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Knitting in the garden on skis.

This is a post in which I am going to talk about some of my favourite things.

Lets start with the garden! I could write a whole blog about my garden and it’s predecessors but I won’t because I need to get to the knitting. There are lots of things I like about gardening but it all comes down to colour in the end and lots of it. Many years ago I bought a copy of this Geoff Hamilton book Paradise Gardens. Ever since then I have been striving to achieve a garden which looks a little bit like this front cover and, since we’ve moved house twice in that time, each time to a house without what could be described as an actual garden, this is still a distant aim which I refuse to give up.

A few years ago our current garden had a big overhaul and we decided that we needed a bench for it. We wanted to put the bench in the last bit of the garden to get the sun in the evening in the summer but we just couldn’t find something we liked at a price we wanted to pay.

This is where another one of my favourite things comes in. My family has one thing that we love to do altogether and that is to ski.  What has that got to do with garden benches you may ask? The answer to that involves me remembering 2 things. Firstly this bench we’d seen in Switzerland made from snowboards and probably part of a ski-lift.

 

The second thing I remembered was that we had a stack of old skis which we didn’t know what to do with. Add these 2 things together and a bit of creativeness from my husband et voila…

 

one ski bench.

 

 

 

 

 

I can’t resist just showing this one from springtime where you can see how it works in the corner of our little garden.

 

 

 

 

So now I get to talk about my knitting!! Whilst the bench looks fantastic, it’s not exactly comfortable to sit on and I’ve often said it would be good if I made a cushion to go on it. A few months ago I needed to make a decision in relation to a City and Guilds course I am doing in Knitted Textiles. I needed to make an ‘item for interior use’ which would be accessed and I thought it would be fun to make a cushion for our bench. I asked if it would be ok to make something which was going to be used outdoors and the tutor said that would be fine.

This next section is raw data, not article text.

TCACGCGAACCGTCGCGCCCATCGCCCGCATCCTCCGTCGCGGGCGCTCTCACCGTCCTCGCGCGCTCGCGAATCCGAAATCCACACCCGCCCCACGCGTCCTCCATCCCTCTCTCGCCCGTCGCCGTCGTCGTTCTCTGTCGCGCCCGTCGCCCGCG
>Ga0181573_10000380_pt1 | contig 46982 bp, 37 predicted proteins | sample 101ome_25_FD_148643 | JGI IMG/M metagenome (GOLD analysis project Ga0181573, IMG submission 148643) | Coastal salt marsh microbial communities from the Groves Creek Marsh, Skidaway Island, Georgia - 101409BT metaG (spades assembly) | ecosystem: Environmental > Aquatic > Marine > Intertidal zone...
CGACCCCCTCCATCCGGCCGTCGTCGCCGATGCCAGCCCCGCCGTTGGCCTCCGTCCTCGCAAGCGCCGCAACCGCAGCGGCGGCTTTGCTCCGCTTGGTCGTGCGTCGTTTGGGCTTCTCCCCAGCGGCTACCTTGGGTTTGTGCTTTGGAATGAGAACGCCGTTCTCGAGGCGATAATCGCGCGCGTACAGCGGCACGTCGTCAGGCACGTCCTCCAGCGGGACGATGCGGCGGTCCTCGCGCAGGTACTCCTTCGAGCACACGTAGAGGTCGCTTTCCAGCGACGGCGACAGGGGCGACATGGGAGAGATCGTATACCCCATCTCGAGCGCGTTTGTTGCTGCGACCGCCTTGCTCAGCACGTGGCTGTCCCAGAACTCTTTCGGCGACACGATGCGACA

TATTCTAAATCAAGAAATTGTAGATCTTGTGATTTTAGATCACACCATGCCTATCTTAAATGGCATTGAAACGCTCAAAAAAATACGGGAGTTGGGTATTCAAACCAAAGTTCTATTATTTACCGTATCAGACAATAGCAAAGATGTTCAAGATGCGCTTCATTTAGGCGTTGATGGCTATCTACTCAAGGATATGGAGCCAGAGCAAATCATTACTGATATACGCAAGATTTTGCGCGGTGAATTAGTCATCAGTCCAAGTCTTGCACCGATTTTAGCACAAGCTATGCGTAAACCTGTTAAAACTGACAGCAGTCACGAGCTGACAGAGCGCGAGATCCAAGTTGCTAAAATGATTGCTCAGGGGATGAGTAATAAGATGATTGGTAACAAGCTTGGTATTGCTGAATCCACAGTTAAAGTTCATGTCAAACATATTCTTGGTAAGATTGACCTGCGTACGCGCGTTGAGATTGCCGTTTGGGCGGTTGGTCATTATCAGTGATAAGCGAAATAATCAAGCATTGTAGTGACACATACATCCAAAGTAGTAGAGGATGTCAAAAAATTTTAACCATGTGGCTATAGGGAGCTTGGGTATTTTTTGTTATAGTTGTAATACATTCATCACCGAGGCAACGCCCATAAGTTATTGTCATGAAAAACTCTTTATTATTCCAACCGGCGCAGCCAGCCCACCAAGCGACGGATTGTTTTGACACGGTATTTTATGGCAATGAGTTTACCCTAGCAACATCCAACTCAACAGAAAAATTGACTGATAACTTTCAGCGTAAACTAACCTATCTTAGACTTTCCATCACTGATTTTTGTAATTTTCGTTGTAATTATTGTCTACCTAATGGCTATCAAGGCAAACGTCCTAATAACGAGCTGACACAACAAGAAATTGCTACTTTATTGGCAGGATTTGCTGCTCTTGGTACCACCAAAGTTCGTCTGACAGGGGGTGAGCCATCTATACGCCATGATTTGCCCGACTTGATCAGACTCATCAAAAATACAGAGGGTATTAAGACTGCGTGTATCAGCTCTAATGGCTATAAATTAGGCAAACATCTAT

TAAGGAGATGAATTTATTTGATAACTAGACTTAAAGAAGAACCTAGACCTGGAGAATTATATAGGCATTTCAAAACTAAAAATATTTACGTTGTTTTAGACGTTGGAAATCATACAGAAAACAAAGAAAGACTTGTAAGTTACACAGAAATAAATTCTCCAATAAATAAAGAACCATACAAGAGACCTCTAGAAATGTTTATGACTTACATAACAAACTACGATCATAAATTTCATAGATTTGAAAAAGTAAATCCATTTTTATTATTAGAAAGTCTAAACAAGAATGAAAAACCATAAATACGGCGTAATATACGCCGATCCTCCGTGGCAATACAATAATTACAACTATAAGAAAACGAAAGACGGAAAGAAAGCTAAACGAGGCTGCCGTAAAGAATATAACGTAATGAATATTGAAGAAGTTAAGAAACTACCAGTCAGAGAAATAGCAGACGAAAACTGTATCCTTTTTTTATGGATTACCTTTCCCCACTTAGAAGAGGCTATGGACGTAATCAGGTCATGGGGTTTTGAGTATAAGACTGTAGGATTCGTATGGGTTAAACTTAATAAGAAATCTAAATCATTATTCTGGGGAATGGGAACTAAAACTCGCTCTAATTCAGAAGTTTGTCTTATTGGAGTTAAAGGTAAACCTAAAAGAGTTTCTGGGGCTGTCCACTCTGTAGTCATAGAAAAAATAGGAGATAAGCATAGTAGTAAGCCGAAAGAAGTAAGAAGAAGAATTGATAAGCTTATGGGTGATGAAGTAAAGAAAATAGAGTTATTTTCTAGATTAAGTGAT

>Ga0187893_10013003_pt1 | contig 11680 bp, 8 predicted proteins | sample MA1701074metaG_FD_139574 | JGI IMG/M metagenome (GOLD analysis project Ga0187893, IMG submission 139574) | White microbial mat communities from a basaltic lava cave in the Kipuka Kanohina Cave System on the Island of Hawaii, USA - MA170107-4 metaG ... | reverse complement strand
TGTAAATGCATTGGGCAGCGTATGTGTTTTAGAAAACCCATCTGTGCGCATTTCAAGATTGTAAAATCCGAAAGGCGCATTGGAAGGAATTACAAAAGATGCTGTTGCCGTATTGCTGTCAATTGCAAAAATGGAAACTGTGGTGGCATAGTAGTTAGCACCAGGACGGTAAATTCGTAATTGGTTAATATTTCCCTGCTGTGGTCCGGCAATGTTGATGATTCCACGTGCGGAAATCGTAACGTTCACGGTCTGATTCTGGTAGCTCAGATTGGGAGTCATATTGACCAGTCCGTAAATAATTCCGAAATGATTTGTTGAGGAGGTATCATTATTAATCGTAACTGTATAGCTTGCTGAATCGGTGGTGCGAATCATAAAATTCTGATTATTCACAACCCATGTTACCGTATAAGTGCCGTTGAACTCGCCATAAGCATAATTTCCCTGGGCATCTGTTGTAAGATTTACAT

I chose to look at images of old fashioned ski resort posters as my inspiration. This kind of thing…

 

and I came up with a few ideas for designs.

Once I’d chosen the design I liked, and after consulting my tutor, I got on with knitting some samples in different yarns and trying out various needle sizes. I wanted the cushion to be practical and hard wearing so yarn selection and stitch tension were crucial.

Whilst I was going through the design process, I decided to try to make the cushion pad myself. I found 2 old duvets and used them to make a pad in the correct size and then I used an old sheet to make a cover for it in the correct size. I was very pleased with the results and proud of my up-cycling efforts.

 

I also took the precaution of painting the design full size onto the back of some spare wallpaper just to check how it looked on the bench before I went any further.

 

 

Finally I was ready to knit my cushion. I had chosen Sirdar Country Style DK because I liked the way the design worked in my samples. It is a good quality yarn with some wool content, but will also be hard wearing and easy to care for as I can wash it in the washing machine. I also chose one shade of Click DK as we had the right colour in the shop and it is a very similar yarn.

The cushion is enormous. I had to knit a piece 36cm wide and 140cm long on dk yarn using 3mm needles, so it did take quite a long time in those dark winter evenings. I knitted the sun motif onto a blue background in 3 different colours (red, orange and yellow) using a mixture of intarsia technique and stranding as in fair isle knitting. I chose the colours to match the colours in the skis on the bench as I wanted it to be a really fun item.

The cushion is 10cm deep so I knitted a 10cm wide strip, inspired by the mountains of Switzerland, using a combination of garter stitch, moss stitch and reverse stocking stitch to give it variety of texture. The underneath of the cushion is knitted completely in garter stitch in blocks of colour designed to match up with the side of the cushion.

Having sewn the top, bottom and sides together, I knitted a narrow strip along on long edge of the underneath of the cushion and attached small plastic press studs to fasten it up and make it easy to remove and wash when needed.

The pattern has been written up for the City and Guilds course but I am doubtful that anyone else will want to knit one. I am intending to do a smaller version and make the pattern available before the summer.

It was a very exciting moment when I was able to try out my cushion on my bench, and although it was a cold and windy day I managed to get a photo of myself trying it out.

I can tell you this is the most comfortable cushion I have ever sat on and I am very pleased with the finished results.

We have even managed to get it out again and sit on it with a cuppa.

 

 

 

 

Now I just can’t wait until the summer when I will be knitting in the garden (sitting) on skis!!!

 

 

 

 

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